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Enforcement of CSA/CMS Payments

By: Lorna Elliott LLB (hons), Barrister - Updated: 18 Nov 2017 |
 
Csa Maintenance Payments Arrears Child

Once the CSA/CMS has made a calculation for child maintenance, it has discretion to stipulate the method by which payments are made, to whom, when and how much should be paid towards any arrears. Notifications of any CSA/CMS decisions relating to payments must be made in writing, and should allow the non-resident parent as well as the person with care to make representations about them.

Payments to the CSA/CMS

In the majority of cases, the CSA/CMS prefer payments to be made directly from the non-resident parent to the person with care – save for when the person with care is on either Income Support or Job Seeker’s Allowance. In this situation, payments are made using ‘the collection service.’ In other cases (i.e. where the person with care is not on benefits) the collection service can be used if one or both of the parties request it. If there are problems with payments, it is possible to request the intervention of the collection service later on.

Under the new rules for child maintenance calculations, if a non-resident parent is on benefits Jobcentre Plus may make deductions at source of flat rate payments, at the request of the CSA/CMS.

When Payments Fall into Arrears

The CSA/CMS only intervenes in cases where payments have fallen into arrears if the collections service is being used. However, it is important to note that by the time the first calculation is made there are always arrears to be paid (because the calculation isn’t made until after the date when payments are due).

When a calculation is first made, the CSA/CMS will telephone the non-resident parent and tell them how the payments should be made, including the arrears. It is during this conversation that the non-resident parent should negotiate if they feel that they are not satisfied with the proposed schedule: this may be particularly pertinent given that the CSA/CMS always request that the initial arrears are cleared by way of a lump sum. (Any voluntary payments that have been made after the effective date can be deducted from the initial arrears.) The arrears are also notified in writing. If they are not paid within seven days of the written notification, the non-resident parent could face fines and enforcement action.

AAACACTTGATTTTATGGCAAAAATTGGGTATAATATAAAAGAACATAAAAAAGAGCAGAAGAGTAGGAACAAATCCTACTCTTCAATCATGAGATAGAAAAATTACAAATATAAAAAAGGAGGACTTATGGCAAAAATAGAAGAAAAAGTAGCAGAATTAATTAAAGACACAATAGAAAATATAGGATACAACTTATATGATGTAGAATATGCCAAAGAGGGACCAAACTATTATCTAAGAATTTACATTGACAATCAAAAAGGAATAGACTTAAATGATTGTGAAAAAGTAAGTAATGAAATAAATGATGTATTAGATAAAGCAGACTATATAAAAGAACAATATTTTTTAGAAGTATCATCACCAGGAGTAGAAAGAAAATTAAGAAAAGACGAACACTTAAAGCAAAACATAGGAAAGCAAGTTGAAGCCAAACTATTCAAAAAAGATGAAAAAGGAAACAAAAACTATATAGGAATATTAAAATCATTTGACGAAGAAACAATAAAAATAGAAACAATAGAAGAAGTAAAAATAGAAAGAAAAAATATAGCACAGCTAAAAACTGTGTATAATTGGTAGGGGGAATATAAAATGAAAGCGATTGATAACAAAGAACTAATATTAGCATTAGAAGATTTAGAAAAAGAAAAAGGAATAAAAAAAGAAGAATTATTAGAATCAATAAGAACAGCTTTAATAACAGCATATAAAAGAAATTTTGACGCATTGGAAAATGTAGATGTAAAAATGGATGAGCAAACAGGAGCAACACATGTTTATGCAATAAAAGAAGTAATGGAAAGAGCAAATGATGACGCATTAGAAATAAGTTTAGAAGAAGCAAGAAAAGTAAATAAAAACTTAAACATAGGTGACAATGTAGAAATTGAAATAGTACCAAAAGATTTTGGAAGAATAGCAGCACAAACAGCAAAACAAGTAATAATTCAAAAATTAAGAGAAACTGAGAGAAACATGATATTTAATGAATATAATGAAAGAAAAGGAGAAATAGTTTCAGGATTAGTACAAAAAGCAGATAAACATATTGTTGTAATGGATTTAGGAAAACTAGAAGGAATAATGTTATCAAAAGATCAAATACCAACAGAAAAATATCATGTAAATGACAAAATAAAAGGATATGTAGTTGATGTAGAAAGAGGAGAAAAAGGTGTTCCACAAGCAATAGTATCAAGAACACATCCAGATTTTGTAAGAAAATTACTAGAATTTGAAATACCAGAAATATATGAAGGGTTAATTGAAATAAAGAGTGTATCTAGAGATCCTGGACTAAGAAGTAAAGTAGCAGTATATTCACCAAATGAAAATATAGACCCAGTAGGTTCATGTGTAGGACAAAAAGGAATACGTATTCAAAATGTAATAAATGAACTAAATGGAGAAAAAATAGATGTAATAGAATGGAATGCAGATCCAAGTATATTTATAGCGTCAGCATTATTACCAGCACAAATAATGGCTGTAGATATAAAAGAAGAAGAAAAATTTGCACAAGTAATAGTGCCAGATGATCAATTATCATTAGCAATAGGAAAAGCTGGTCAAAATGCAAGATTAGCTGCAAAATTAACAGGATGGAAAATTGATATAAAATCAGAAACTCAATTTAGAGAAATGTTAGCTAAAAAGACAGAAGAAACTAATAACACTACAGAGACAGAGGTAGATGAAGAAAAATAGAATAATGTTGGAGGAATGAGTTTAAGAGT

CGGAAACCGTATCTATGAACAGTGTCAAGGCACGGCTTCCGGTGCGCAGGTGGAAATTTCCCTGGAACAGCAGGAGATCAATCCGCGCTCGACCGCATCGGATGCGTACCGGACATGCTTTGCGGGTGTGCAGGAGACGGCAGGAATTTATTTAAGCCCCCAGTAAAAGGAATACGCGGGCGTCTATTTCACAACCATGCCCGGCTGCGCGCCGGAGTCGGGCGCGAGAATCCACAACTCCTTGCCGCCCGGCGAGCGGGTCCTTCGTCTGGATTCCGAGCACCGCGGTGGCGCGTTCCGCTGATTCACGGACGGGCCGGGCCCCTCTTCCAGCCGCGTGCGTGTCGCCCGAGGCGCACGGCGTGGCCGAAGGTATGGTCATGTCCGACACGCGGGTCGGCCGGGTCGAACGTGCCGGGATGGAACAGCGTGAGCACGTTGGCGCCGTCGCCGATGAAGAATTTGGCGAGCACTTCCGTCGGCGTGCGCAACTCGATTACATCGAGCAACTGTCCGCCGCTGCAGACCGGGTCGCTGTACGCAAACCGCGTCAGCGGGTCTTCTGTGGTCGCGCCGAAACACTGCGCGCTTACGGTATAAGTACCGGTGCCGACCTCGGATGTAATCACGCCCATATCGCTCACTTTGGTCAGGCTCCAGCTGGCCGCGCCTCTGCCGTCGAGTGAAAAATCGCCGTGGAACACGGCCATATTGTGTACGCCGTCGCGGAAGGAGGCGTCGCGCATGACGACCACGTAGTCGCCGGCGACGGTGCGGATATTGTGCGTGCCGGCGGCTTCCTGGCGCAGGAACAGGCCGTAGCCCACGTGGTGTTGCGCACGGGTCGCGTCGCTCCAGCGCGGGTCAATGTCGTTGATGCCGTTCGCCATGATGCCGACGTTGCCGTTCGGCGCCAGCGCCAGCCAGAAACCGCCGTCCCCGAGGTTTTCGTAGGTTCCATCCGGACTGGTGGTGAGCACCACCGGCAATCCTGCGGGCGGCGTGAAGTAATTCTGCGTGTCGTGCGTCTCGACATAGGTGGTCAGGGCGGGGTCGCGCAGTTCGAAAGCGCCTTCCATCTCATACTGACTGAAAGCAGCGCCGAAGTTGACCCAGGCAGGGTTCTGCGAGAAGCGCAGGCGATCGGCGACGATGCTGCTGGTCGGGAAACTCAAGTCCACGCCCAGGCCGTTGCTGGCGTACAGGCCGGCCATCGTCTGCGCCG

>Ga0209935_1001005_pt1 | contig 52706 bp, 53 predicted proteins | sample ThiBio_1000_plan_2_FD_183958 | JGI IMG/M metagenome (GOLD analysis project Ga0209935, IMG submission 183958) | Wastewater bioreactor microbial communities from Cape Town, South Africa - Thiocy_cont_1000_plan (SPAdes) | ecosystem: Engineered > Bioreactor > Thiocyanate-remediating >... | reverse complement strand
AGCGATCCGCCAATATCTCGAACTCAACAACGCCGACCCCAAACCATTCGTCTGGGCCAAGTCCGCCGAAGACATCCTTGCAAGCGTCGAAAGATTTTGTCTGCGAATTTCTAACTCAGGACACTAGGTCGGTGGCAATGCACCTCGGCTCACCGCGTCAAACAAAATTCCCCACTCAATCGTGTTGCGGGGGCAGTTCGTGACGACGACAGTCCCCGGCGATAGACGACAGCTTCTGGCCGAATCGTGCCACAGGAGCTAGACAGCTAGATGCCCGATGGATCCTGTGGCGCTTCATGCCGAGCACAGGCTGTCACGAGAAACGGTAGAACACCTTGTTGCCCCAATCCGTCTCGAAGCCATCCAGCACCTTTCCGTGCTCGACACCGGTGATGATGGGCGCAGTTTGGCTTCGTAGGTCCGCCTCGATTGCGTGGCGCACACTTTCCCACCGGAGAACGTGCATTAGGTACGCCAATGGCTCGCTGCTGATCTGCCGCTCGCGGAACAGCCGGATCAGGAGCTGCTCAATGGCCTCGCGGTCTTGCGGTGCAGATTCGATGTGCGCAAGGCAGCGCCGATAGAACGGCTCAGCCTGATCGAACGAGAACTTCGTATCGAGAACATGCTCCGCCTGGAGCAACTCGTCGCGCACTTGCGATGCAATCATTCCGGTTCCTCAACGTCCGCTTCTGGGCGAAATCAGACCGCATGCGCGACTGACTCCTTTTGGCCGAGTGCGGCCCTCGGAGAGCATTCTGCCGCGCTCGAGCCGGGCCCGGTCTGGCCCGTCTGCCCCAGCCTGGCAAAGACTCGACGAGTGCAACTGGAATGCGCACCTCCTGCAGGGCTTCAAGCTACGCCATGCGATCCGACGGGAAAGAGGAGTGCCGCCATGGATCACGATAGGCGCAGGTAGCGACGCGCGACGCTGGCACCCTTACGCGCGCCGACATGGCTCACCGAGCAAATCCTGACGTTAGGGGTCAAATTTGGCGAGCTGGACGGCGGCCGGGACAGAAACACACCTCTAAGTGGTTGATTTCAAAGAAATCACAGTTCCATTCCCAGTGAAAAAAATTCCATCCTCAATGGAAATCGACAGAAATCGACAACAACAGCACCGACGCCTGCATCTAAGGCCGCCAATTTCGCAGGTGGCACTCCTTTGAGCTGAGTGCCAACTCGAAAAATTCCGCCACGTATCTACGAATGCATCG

Enforcement Action

If a payment that is due directly to the person with care is missed, they must inform the CSA/CMS so that they can make enquiries as to why the payment has been missed. If a payment that is due to be paid via the agency is missed, the CSA/CMS will follow this up of its own volition. In other cases, a person with care who is on certain benefits may request an increase based on the fact that child maintenance has not been paid.

In these circumstances the CSA/CMS will telephone the non-resident parent to find out whether there is a problem (e.g. a change in circumstances.) If the non-resident parent anticipates that they may find themselves in difficulty over payments, such as an impending redundancy, they should contact the agency in good time to negotiate a reduction. There may be a suspension of arrears temporarily if the non-resident parent is ill, unemployed or incarcerated.

Deductions From Earnings

A Deduction from Earnings Order (DEO) is where payments are deducted from the non-resident parent’s earnings and paid to the CSA/CMS. Voluntary DEOs are available if the non-resident parent requests it: however if they persistently default, fail to keep to arrears arrangements and do not respond to enquiries, a DEO may be imposed. However it is possible to appeal a DEO to a magistrates’ court within 28 days of its imposition, either on the basis that it is defective or that the payments being made to the non-resident parent do not qualify as ‘earnings.’

If a DEO is inappropriate for whatever reason the CSA/CMS can apply to the magistrates court for a liability order. The CSA/CMS has to provide the non-resident parent with 7 days written notice of their intention to apply for this order. Once granted, the CSA can arrange for a county court to enter the order into its register like a judgment debt. This means that the CSA/CMS can pursue a charging order against land, property or other assets, a third party debt order against bank accounts or debts owed to the non-resident parent by a third party.